BANKSTER: What do you say to the banks when they say they didn’t cause the crisis, that it was the nonbanks, the fly-by-night mortgage firm that cause the crisis?

BLACK: It is true when you don’t have effective regulation in financial sphere – whether that comes from never regulating, de-regulating or what we call de-supervision (when the rules stay in place but the regulators never enforce them) – in any of those circumstances de facto you have decriminalized that entire industry for elite fraud when the people in charge of seemingly legitimate organizations use them as weapons to defraud the public. And it is true that 80 percent of nonprime loans were made by unregulated institutions. The FBI has also testified that in 80 percent of the mortgage-fraud losses, lender personal were involved in the frauds. In other words, these are elite frauds or “control frauds” led from the top, but there hasn’t been a single conviction of a senior lender for this kind of fraud.

While it may be true that 80 percent of the people originating the mortgages were not regulated, they sold the mortgages largely to banks who were regulated. And the only way they could sell it was because of the rating agencies taking this toxic paper, giving it AAA rating – the best possible rating which essentially means there is no risk at all – and the rating agencies were regulated as well. So it was a colossal failure not just of the unregulated private sector, but of the regulated private sector as well. And obviously it was a designed collapse of regulation.

BANKSTER: So the big banks packaged and sold the mortgages as securities, and now many of those big banks have a lot of these toxic assets on their books, but they are saying they are solvent. Can you talk about the big banks and how they have handled their accounting here?

BANKSTER: Yes, the overwhelming amount of the worst paper – the toxic stuff, the credit default swaps – is held by the biggest financial enterprises and there were catastrophic losses in it. For example, IndyMac lost about 80 cents on the dollar on these kinds of “liar’s loans” that they packaged. These loses are so large that many of the largest bank are actually insolvent, so they used their political contributions to go to Congress. Congress then extorted the accounting industry to go weak on accounting rules so that they did not have to recognize their loses. [The so-called “mark-market” rule change.] That has really screwed up the ability to bring criminal cases against their current accounting and securities fraud, but that won’t protect them against prior actions.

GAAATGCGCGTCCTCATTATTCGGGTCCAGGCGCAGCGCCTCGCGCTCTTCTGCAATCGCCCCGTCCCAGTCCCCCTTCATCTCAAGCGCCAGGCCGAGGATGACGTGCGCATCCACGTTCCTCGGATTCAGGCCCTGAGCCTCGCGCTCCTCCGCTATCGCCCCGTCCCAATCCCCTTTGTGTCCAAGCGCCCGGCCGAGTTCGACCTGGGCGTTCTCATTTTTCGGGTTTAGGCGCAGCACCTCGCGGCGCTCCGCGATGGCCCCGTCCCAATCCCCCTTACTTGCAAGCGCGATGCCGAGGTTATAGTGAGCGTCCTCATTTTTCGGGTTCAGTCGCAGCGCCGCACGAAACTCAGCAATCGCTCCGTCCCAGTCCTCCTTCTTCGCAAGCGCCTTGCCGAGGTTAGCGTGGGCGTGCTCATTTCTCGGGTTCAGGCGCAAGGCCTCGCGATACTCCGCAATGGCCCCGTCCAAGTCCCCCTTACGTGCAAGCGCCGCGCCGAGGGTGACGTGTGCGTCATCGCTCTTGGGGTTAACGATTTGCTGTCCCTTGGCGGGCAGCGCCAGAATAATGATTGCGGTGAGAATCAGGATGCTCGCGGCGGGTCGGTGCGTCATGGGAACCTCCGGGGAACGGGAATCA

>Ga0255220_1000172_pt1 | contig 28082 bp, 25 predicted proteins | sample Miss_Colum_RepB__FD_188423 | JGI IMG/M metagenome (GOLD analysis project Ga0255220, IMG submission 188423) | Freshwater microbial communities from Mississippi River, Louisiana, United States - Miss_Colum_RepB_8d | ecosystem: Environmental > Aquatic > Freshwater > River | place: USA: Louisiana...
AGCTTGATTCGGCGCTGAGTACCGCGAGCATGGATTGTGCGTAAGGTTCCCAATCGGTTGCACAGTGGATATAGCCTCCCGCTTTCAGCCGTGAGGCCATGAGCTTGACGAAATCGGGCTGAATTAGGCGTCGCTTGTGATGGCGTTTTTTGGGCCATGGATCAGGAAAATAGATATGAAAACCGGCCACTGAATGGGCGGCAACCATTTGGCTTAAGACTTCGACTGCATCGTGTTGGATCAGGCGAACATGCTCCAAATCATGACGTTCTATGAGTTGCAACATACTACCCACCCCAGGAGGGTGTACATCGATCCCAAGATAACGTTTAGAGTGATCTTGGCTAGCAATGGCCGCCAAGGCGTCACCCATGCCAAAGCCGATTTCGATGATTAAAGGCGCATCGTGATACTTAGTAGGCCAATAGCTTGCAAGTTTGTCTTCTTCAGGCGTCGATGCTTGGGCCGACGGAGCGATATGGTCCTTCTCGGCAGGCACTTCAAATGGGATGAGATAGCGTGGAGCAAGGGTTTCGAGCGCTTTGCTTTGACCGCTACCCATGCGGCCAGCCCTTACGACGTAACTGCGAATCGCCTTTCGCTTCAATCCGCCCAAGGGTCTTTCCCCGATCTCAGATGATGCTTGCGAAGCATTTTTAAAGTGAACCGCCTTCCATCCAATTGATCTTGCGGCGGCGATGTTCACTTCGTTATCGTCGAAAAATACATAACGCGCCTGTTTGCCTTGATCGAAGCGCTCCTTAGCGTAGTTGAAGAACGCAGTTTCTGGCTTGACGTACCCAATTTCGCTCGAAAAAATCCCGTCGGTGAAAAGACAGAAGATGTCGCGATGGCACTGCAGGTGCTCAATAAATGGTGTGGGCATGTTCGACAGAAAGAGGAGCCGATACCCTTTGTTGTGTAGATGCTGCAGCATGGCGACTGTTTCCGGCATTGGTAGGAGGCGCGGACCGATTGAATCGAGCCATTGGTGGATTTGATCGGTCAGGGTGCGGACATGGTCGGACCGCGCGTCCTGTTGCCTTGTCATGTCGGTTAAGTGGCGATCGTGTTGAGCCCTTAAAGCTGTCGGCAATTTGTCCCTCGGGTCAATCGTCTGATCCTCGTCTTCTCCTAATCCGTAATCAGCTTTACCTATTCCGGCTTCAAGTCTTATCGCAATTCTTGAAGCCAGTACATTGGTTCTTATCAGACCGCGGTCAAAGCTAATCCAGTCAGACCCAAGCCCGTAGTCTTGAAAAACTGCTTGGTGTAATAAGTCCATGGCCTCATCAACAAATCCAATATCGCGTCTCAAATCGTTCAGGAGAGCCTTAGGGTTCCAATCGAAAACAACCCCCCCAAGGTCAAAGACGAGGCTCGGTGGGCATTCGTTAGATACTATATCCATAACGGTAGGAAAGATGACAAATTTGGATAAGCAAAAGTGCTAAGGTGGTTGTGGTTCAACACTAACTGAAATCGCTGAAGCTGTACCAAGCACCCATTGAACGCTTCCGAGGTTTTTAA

BANKSTER: So you think the mark-market rule change protects them?

BLACK:Yes, it protects them enormously right now, because they are engaged in what in any other circumstance would be blatant accounting and securities fraud. In other words, they are massively overstating the value of their assets. But since the U.S. Generally Accepted Accounting Principles (GAAP) have been turned into a farce and because of their power, they are going to get away with it. This is why we called it “elite” white-collar crime. At its worse, it has so much power that it defines its crimes as legal – by using its political power to gut the criminal laws.